I’m convinced that breath prayer is the easiest and most versatile of the spiritual disciplines. It is the easiest because it is tied to a noticeable, automatic body function. Just try not breathing and see how long it takes to notice it! Our breathing has a cadence, a rhythm, that adjusts to our body’s need for oxygen intake and CO2 output. Connecting prayers to the patterns of our breathing is nearly effortless. Over time, it also convinces us that prayer is as essential to real life with God as breathing is to life in our bodies.

Breath prayer is also versatile; it can be adapted immediately. I was once driving to work, mentally beginning my day with “/ As the deer \ pants for water, / my soul longs \ for you, O God.” At an intersection, an ambulance loudly sped by. My prayer switched to “/ Lord, bless them \ and keep them; / shine your face \ upon them.” No doubt, I returned to that prayer each time I recalled the siren that day, but I probably also prayed a dozen other breath prayers that day.

This spontaneous adaptability keeps breath prayers from being vainly repetitive or putting us into a mild-altered state. Instead, not only are we fully present (with God!) each moment, we are consciously responding to our changing, present moments with words and ideas drawn from scripture.

Examples

Although prayer is quite personal, I’d like to offer a few ideas to get you started, if I may. These are structured for one breath in (/) and one breath out (\). The best source is scripture, slightly adapted. As you try these, bring their rhythm into harmony with your breathing. Of course, the best ones are those you devise.

/ You meant to harm \ God means to bless (cf. Gen 50:20)

/ Speak, Lord \ your servant hears (1 Sam 3:9–10)

/ Give thanks to the Lord \ for he is good (1 Chron 16:34)

/ The Lord is my Shepherd \ I shall not want (Ps 23:1)

/ Taste and see \ the Lord is good (Ps 34:8)

/ Be still and know \ that I am God (Ps 46:10)

/ The Lord will be \ my confidence (Prov 3:26)

/ The joy of the Lord \ will be my strength (Neh 8:10)

/ Let it be to me \ as you have said (Luke 1:38)

/ Father of mercies \ glorify your name (John 12:28)

/ Into your hands \ I commit my spirit (Luke 23:46)

/ Live by the Spirit \ Keep step with the Spirit (Gal 5:25)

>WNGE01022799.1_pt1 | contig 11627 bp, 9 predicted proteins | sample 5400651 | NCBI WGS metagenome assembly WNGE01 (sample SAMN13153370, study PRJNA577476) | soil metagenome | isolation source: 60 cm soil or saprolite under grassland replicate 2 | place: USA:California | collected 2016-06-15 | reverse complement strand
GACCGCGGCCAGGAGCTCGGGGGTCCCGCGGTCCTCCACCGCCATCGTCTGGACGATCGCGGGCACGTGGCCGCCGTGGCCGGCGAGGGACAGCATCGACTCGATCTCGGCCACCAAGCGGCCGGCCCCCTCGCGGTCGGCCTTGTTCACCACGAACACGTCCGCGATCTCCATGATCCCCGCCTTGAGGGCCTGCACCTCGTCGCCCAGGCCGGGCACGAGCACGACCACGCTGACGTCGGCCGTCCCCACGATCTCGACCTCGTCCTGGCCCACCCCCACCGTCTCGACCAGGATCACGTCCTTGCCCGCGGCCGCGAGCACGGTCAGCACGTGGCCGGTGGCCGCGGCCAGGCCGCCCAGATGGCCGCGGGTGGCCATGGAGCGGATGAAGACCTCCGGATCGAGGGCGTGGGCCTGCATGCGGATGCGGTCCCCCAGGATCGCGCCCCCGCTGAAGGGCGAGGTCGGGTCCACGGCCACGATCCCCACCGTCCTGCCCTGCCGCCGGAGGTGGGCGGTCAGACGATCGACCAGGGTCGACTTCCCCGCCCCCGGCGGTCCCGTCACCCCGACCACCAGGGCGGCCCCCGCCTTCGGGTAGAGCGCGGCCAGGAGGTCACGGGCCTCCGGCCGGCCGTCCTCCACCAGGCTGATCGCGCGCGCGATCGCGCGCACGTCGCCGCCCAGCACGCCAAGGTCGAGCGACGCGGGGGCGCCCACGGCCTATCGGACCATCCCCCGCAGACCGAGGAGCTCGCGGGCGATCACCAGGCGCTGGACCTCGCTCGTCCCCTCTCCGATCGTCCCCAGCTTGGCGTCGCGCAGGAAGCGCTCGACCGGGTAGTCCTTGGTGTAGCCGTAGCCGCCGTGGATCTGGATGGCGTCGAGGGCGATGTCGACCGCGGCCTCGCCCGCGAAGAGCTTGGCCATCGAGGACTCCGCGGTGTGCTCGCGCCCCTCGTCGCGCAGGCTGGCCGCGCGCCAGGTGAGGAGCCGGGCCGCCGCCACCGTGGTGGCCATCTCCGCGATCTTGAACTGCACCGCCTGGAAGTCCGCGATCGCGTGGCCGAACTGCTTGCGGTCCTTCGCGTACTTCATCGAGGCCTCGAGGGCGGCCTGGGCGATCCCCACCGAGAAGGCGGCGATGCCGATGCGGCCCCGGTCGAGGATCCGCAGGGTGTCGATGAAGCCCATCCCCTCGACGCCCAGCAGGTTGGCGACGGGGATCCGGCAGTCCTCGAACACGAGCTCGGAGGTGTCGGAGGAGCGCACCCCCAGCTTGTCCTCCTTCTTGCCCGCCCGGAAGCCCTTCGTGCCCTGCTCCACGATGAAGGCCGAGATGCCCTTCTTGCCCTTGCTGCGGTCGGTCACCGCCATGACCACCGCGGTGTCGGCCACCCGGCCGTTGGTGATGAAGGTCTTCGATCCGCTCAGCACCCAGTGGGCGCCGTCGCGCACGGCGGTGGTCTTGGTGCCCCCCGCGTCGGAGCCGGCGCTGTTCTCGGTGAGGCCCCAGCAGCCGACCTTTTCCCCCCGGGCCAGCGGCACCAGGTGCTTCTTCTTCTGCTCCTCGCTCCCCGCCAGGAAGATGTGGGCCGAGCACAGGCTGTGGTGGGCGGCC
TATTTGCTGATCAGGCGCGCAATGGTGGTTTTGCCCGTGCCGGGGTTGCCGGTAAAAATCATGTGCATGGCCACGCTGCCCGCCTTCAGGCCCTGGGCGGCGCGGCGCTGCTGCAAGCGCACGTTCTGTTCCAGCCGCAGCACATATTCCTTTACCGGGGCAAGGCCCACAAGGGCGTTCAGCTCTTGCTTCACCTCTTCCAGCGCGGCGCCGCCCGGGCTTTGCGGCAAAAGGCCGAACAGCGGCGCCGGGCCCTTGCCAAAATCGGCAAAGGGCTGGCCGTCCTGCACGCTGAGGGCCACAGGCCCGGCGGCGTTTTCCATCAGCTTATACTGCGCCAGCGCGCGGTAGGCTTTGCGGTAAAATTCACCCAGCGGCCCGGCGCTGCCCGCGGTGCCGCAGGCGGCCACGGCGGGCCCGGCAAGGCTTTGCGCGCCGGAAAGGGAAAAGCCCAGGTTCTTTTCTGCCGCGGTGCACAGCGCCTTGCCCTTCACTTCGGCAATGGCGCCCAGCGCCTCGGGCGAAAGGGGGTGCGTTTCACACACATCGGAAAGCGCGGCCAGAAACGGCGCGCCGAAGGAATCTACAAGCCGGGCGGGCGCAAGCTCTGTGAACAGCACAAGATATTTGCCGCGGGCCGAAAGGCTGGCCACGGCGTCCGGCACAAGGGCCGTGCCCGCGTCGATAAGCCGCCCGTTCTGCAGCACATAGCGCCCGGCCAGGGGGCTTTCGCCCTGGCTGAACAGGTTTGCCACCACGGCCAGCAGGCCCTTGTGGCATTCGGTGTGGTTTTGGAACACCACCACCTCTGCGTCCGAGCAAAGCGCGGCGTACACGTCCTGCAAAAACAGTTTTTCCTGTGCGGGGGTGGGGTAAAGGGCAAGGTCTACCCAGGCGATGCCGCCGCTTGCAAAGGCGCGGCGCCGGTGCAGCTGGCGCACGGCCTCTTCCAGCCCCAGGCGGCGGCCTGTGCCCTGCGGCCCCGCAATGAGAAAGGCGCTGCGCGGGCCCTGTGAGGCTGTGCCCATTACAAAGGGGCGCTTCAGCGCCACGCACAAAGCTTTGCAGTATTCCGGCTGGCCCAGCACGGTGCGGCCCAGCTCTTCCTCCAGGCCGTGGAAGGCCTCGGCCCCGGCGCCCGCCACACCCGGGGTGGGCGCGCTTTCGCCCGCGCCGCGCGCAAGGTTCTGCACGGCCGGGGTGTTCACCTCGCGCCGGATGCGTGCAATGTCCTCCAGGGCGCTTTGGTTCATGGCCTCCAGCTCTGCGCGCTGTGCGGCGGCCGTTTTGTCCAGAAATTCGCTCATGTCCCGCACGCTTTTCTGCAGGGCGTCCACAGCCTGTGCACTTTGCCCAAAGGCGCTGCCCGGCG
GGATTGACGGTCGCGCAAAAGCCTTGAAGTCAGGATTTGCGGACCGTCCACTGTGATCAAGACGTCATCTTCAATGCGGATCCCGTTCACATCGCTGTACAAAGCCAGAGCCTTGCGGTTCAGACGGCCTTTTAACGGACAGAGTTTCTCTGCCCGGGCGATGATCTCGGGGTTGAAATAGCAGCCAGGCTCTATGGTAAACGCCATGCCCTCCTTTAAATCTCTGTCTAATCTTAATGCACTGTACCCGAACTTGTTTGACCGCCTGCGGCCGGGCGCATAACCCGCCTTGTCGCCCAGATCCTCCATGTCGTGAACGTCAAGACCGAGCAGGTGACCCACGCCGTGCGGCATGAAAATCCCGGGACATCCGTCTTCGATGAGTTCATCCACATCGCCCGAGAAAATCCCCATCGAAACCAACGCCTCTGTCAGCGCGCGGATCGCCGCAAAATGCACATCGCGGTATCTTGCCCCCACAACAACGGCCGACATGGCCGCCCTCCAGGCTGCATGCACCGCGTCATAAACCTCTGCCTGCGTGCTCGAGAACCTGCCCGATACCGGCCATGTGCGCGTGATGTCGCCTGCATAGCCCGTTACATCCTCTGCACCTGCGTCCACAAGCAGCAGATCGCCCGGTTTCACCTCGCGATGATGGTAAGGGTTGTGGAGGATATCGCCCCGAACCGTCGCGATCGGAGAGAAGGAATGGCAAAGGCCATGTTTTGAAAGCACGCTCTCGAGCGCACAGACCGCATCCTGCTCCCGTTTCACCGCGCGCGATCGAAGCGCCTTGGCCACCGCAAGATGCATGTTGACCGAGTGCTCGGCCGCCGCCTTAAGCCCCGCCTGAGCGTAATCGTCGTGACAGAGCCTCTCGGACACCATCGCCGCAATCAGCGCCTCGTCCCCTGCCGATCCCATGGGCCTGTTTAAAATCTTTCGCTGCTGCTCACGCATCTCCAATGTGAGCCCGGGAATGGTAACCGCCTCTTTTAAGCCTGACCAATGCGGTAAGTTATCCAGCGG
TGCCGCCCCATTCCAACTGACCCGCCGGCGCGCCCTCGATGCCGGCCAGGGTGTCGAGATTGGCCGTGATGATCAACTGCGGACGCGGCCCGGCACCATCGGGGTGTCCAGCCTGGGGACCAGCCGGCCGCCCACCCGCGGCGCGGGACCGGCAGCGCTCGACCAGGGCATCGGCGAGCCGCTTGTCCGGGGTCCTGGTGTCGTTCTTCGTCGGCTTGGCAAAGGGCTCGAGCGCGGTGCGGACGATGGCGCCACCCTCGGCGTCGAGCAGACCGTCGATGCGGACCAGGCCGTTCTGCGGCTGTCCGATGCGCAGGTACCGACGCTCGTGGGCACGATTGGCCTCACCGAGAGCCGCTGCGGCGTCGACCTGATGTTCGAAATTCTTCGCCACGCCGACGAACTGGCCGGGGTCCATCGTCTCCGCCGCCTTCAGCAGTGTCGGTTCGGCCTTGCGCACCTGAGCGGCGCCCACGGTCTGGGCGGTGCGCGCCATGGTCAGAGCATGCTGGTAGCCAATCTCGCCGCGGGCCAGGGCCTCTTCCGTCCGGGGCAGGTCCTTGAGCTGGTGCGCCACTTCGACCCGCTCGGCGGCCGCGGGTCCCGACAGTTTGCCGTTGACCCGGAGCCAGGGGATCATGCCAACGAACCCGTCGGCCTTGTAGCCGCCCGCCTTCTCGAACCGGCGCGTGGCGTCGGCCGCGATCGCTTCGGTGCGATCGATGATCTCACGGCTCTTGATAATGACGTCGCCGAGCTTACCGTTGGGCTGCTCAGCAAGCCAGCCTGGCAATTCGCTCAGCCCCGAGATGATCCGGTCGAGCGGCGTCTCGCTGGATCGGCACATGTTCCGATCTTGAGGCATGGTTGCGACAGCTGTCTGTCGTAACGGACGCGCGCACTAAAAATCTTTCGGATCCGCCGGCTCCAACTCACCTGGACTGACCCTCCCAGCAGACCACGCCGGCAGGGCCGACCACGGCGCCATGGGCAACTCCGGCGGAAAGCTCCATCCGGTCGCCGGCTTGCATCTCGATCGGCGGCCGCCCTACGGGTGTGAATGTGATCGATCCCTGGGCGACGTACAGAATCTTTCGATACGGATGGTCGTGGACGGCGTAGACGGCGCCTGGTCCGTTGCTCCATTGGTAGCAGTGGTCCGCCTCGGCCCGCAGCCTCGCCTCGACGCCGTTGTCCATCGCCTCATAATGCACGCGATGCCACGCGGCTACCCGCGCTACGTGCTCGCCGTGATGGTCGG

/ To live is Christ \ to die is gain (Phil 1:21)

/ I want to know Christ \ and the power of his rising (Phil 3:10)

/ My God will meet \ all your needs (Phil 4:19)

 

Here are three longer ones. Perhaps you will recognize their sources.

 

/ The Lord, the Lord \ compassionate and kind

/ The Lord, the Lord \ not easily angered

/ The Lord, the Lord \ abounding in love

/ The Lord, the Lord \ to thousands on thousands

/ The Lord, the Lord \ forgiving all sin

 

/ To hatred \ bring love

/ To offence \ bring pardon

/ To strife \ bring unity

/ To error \ bring truth

/ To doubt \ bring faith

/ To despair \ bring hope

/ To darkness \ bring light

/ To sadness \ bring joy

 

/ Lord Jesus Christ \ Son of God

/ Have mercy on me \ a sinner

 

Breath prayer is as simple as, well . . . breathing. The “method” is highly adaptable to your current circumstances and the benefits over time are the delicious fruit of the Spirit. Engaging in breath prayer redeems time that could otherwise be used poorly or unthinkingly and, like all spiritual disciplines, trains us “godward.” With it, we cooperate with the Spirit in the renewing of our minds and experience what it means to pray without ceasing.

Peace and all good to you all.


Brandon L. Fredenburg serves as a professor and the assistant dean for the College of Biblical Studies and Behavioral Sciences at Lubbock Christian University. He teaches undergraduate and graduate courses in first year NT Greek, Romans, and spiritual formation. He has served churches in TN, AL, CO, and TX and currently attends Broadway Church of Christ with his wife Beverly and their three teenage children. He respects youth ministers–a lot.